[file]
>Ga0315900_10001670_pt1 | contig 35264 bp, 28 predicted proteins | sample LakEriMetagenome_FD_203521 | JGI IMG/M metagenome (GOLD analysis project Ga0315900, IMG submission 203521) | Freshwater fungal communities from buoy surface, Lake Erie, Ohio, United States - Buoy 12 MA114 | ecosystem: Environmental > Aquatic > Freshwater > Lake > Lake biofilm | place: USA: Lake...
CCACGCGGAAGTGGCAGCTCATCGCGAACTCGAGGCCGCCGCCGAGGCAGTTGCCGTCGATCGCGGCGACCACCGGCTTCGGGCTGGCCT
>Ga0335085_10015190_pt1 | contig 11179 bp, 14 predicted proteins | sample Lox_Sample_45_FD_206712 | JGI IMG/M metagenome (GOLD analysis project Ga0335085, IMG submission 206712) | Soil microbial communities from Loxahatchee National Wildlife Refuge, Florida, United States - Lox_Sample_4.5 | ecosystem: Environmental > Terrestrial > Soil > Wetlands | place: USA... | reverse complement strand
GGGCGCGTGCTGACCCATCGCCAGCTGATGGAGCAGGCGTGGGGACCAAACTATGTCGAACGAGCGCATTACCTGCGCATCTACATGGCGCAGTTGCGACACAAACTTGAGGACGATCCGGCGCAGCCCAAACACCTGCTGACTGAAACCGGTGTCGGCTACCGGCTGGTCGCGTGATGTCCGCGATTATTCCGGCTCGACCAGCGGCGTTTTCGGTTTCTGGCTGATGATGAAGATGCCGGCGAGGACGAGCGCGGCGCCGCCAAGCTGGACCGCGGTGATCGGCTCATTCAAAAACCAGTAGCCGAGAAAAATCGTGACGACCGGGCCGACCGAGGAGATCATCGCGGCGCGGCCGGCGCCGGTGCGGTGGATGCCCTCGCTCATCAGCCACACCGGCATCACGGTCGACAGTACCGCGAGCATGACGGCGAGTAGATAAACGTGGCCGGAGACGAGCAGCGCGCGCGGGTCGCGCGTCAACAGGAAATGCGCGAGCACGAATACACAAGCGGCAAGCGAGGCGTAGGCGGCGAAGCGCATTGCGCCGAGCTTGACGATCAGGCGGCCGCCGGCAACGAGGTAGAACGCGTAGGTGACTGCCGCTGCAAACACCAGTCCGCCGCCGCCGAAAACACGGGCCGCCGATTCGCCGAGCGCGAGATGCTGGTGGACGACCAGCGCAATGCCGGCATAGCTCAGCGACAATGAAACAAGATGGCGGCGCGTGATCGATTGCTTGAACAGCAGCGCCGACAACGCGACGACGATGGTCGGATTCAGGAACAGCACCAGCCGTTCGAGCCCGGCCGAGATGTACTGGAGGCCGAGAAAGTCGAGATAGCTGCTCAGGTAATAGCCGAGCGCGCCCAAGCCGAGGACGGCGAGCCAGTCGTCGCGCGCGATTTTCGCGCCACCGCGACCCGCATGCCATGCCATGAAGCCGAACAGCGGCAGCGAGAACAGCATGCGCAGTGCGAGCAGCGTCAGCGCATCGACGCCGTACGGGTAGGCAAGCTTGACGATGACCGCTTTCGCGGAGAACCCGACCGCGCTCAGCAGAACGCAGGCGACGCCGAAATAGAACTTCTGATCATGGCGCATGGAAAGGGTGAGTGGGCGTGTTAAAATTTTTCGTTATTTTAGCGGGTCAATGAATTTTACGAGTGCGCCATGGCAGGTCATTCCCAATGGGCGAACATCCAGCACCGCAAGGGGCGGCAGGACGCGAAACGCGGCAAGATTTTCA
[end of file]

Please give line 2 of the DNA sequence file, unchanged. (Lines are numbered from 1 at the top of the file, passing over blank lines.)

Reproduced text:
CCACGCGGAAGTGGCAGCTCATCGCGAACTCGAGGCCGCCGCCGAGGCAGTTGCCGTCGATCGCGGCGACCACCGGCTTCGGGCTGGCCT